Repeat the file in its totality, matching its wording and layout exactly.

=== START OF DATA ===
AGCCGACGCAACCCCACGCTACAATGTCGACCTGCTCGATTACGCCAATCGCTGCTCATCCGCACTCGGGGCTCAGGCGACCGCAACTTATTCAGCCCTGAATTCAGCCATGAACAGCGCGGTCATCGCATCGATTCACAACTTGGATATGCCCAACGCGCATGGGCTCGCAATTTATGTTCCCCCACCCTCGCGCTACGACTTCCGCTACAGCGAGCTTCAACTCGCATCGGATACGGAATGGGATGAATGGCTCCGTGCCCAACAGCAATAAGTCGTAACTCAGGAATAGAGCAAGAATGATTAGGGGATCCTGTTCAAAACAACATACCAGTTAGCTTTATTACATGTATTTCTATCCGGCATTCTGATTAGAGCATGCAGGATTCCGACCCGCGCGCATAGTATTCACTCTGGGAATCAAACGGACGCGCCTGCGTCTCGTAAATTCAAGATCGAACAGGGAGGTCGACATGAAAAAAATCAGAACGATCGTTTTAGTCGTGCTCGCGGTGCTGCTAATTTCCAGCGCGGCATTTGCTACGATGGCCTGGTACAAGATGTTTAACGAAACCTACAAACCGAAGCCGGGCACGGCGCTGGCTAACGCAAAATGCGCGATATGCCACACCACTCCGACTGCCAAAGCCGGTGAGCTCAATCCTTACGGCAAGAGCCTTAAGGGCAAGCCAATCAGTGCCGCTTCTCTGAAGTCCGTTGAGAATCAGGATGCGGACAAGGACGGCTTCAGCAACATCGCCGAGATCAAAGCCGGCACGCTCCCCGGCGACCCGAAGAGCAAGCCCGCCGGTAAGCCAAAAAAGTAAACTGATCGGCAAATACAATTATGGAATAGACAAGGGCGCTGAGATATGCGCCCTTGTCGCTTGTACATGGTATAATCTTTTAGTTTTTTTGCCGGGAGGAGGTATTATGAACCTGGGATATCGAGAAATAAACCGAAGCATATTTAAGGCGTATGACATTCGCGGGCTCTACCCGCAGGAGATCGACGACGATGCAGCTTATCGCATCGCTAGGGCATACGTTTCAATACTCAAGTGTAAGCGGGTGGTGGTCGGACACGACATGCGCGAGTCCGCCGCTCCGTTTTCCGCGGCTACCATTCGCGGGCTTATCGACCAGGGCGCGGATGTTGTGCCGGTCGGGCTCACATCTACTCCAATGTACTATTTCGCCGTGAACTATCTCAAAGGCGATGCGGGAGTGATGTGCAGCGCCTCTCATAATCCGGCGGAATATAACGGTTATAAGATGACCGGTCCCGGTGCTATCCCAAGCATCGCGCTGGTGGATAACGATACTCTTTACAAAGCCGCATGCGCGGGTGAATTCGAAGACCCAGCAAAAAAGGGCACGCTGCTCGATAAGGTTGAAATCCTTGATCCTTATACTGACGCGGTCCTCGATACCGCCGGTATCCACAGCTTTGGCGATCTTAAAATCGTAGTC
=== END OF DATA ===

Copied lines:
AGCCGACGCAACCCCACGCTACAATGTCGACCTGCTCGATTACGCCAATCGCTGCTCATCCGCACTCGGGGCTCAGGCGACCGCAACTTATTCAGCCCTGAATTCAGCCATGAACAGCGCGGTCATCGCATCGATTCACAACTTGGATATGCCCAACGCGCATGGGCTCGCAATTTATGTTCCCCCACCCTCGCGCTACGACTTCCGCTACAGCGAGCTTCAACTCGCATCGGATACGGAATGGGATGAATGGCTCCGTGCCCAACAGCAATAAGTCGTAACTCAGGAATAGAGCAAGAATGATTAGGGGATCCTGTTCAAAACAACATACCAGTTAGCTTTATTACATGTATTTCTATCCGGCATTCTGATTAGAGCATGCAGGATTCCGACCCGCGCGCATAGTATTCACTCTGGGAATCAAACGGACGCGCCTGCGTCTCGTAAATTCAAGATCGAACAGGGAGGTCGACATGAAAAAAATCAGAACGATCGTTTTAGTCGTGCTCGCGGTGCTGCTAATTTCCAGCGCGGCATTTGCTACGATGGCCTGGTACAAGATGTTTAACGAAACCTACAAACCGAAGCCGGGCACGGCGCTGGCTAACGCAAAATGCGCGATATGCCACACCACTCCGACTGCCAAAGCCGGTGAGCTCAATCCTTACGGCAAGAGCCTTAAGGGCAAGCCAATCAGTGCCGCTTCTCTGAAGTCCGTTGAGAATCAGGATGCGGACAAGGACGGCTTCAGCAACATCGCCGAGATCAAAGCCGGCACGCTCCCCGGCGACCCGAAGAGCAAGCCCGCCGGTAAGCCAAAAAAGTAAACTGATCGGCAAATACAATTATGGAATAGACAAGGGCGCTGAGATATGCGCCCTTGTCGCTTGTACATGGTATAATCTTTTAGTTTTTTTGCCGGGAGGAGGTATTATGAACCTGGGATATCGAGAAATAAACCGAAGCATATTTAAGGCGTATGACATTCGCGGGCTCTACCCGCAGGAGATCGACGACGATGCAGCTTATCGCATCGCTAGGGCATACGTTTCAATACTCAAGTGTAAGCGGGTGGTGGTCGGACACGACATGCGCGAGTCCGCCGCTCCGTTTTCCGCGGCTACCATTCGCGGGCTTATCGACCAGGGCGCGGATGTTGTGCCGGTCGGGCTCACATCTACTCCAATGTACTATTTCGCCGTGAACTATCTCAAAGGCGATGCGGGAGTGATGTGCAGCGCCTCTCATAATCCGGCGGAATATAACGGTTATAAGATGACCGGTCCCGGTGCTATCCCAAGCATCGCGCTGGTGGATAACGATACTCTTTACAAAGCCGCATGCGCGGGTGAATTCGAAGACCCAGCAAAAAAGGGCACGCTGCTCGATAAGGTTGAAATCCTTGATCCTTATACTGACGCGGTCCTCGATACCGCCGGTATCCACAGCTTTGGCGATCTTAAAATCGTAGTC